Joanna Margaret Paul: Imagined in the Context of a Room

Dunedin Public Art Gallery


This splendid exhibition covers the full range of the creative interests of Joanna Margaret Paul (1945-2003) - paintings in a variety of media, drawings, artists books, moving film and still photography, as well as examples of her poetry.

These often interrelated spheres of her creative practice are explored in the catalogue essays: in ‘‘From Hearth to Horizon’’ Lauren Gutsell explores Paul’s aesthetic trajectory; Greg Donson covers her Whanganui years in ‘‘The Garden Suburb and Beyond’’; Lucy Hammonds identifies the focus of Paul’s creative attention in ‘‘The All-Purpose Room’’. Paul’s religious and spiritual perceptions are discussed in Joanna Osborne’s ‘‘Spirit and Thing Together, The Necessity of Art’’; her poetry and artist’s books are covered by Emma Budgen’s ‘‘Tempered Pleasure: Joanna Margaret Paul as Wordsmith’’ and Andrea Bell looks at her photography and films in ‘‘I’m Looking for Something that’s Almost Nothing/Through a Lens of Filtered Light’’. Paul’s son, Pascal Harris, offers personal insights into his mothers work.

Each of these illustrated essays is followed by reproductions of related works by Paul, and other artists referred to in the text. One or two disappoint, failing to render the pencil texts on the paper sufficiently to honour the artist’s intentions. But the reproductions generally are of a high standard, where both delicacy and richness are held in that dynamic tension always present in Paul’s work.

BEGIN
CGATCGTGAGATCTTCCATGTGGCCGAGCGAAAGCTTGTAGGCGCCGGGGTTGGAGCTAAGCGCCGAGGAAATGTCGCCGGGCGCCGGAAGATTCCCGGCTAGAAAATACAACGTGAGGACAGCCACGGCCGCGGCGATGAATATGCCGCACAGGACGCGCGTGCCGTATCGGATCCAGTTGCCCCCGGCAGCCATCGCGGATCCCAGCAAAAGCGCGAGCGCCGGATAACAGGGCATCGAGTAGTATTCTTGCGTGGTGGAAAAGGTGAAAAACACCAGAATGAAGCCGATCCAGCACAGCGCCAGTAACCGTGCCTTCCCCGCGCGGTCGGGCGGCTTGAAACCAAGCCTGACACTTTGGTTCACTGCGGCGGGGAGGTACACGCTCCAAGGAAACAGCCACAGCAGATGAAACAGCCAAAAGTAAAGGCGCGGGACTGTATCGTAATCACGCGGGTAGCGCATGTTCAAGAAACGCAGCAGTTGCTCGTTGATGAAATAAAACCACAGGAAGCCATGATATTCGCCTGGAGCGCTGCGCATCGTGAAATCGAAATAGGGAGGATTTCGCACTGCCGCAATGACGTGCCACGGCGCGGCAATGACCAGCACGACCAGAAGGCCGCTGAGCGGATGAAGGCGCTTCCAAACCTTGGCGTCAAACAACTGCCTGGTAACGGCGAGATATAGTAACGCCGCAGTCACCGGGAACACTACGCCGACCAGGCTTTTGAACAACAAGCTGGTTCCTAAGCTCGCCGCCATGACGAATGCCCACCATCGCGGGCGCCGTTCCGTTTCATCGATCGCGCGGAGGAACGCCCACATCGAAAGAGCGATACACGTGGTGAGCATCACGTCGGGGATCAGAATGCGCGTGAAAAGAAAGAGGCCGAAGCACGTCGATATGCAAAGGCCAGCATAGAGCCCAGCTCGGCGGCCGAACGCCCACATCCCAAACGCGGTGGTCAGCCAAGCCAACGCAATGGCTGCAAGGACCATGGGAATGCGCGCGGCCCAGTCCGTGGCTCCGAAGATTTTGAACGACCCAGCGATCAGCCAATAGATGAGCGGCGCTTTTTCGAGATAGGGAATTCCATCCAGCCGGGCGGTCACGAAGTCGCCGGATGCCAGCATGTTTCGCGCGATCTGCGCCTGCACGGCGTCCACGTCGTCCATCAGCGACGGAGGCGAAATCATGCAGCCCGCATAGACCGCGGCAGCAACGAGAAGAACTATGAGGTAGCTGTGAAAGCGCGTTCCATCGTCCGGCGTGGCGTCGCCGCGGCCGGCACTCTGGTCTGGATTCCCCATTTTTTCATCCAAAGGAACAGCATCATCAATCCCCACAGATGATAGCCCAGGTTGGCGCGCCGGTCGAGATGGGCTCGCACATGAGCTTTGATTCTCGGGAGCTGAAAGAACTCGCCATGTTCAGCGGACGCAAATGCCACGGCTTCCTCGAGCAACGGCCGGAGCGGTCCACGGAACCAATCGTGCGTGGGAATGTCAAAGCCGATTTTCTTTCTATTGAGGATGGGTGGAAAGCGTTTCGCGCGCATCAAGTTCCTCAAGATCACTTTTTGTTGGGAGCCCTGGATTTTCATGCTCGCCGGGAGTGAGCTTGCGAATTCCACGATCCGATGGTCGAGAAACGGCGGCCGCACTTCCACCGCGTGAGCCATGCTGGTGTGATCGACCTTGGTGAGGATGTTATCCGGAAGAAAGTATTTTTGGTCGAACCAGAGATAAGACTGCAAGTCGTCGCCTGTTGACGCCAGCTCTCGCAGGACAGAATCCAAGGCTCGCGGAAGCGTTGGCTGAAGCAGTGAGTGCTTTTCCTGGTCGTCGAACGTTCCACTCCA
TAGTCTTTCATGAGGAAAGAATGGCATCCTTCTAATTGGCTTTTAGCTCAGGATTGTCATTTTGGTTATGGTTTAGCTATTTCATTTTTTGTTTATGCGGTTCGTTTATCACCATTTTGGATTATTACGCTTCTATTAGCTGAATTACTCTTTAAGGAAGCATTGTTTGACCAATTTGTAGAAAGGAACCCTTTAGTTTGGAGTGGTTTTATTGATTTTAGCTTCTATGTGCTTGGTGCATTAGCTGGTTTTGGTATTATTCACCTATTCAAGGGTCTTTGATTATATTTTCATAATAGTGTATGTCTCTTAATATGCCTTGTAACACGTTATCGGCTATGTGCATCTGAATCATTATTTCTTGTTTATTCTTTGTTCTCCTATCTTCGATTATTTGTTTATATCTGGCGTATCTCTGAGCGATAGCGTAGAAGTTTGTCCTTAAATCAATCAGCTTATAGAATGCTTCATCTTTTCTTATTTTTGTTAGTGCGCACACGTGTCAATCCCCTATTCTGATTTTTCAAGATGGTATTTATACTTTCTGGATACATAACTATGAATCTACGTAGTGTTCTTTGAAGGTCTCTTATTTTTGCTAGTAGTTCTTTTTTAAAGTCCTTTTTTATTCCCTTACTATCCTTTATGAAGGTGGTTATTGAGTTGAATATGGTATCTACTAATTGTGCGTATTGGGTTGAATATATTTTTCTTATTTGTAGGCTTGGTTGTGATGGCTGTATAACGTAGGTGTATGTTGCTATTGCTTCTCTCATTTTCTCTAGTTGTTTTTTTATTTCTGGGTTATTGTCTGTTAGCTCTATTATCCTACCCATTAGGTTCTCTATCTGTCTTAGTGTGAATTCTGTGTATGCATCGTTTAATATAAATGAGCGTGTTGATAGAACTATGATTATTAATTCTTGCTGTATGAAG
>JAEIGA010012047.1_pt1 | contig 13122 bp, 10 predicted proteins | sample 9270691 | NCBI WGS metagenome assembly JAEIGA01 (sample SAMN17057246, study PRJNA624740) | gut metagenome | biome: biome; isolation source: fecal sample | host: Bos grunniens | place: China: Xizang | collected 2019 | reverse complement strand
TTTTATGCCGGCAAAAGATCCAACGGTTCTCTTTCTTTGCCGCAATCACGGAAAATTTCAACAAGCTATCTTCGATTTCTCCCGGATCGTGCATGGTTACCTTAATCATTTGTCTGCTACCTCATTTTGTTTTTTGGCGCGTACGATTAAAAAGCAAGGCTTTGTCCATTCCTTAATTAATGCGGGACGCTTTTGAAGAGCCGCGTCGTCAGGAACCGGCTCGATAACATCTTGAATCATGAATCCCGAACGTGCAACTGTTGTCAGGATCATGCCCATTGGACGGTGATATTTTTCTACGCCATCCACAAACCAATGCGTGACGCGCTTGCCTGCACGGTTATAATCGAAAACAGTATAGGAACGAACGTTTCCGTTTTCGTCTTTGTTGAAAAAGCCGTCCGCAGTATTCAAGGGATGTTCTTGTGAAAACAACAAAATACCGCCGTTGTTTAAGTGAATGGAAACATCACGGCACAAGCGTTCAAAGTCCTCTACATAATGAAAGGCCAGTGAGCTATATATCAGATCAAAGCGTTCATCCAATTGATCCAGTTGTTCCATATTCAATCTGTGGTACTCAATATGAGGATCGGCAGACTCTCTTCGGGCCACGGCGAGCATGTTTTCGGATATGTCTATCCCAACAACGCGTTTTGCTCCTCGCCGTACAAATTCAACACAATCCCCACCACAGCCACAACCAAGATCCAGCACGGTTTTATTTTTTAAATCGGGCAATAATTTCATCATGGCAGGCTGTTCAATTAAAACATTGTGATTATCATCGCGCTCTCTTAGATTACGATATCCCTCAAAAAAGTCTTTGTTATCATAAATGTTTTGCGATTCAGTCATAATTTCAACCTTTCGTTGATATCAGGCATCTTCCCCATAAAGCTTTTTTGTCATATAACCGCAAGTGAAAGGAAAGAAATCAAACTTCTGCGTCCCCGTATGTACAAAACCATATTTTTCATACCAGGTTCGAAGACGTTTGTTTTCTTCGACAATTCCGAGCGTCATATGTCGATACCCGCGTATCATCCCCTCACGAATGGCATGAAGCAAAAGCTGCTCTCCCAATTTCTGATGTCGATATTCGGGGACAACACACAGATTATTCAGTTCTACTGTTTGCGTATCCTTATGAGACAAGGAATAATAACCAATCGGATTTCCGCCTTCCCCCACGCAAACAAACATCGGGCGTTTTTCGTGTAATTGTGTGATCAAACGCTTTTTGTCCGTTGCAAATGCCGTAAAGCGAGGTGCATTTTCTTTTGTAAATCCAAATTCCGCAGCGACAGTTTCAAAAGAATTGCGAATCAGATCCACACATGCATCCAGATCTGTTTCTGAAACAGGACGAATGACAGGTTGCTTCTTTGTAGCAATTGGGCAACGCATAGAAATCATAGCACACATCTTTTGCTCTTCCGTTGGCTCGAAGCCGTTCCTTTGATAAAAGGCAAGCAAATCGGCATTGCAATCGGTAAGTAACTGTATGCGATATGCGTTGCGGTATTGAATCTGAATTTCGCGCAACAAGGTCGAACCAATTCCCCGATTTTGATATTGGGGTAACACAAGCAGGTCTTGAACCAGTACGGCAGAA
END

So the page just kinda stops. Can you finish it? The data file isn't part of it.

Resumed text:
That work is central to the understated movement of women artists in Aotearoa from the 1970s to 1990s, directing attention to the domestic sphere in which they deliberately chose to work. As Hammonds puts it: ‘‘Yet rather than standing alone in an empty landscape, these [women] artists broker a relationship between inside and out; between personal and collective experience; between intimacy and distance.’’

Paul was also clear in her own mind, that it was possible, even if made necessary by domestic circumstances, to be an artist-mother, to demonstrate, for example, the complexity of figure and ground in dishes drying in a rack in. At the same time, a Paul watercolour, such as Okains Bay (1973), has all the Baroque flourish, the intensity of colouration and design, the rich textures of something altogether monumental, an affirmative poetic vision that lifts the mundane into the realms of visual pleasure and surprise.

Here is work that celebrates, that calls attention to the unique in the ordinary, the poetry in what lies about us in the everyday, if only we stop, look and attend. We can learn a lot by paying such attention to the work of Joanna Margaret Paul.

Peter Stupples, now living in Wellington, used to teach at the University of Otago

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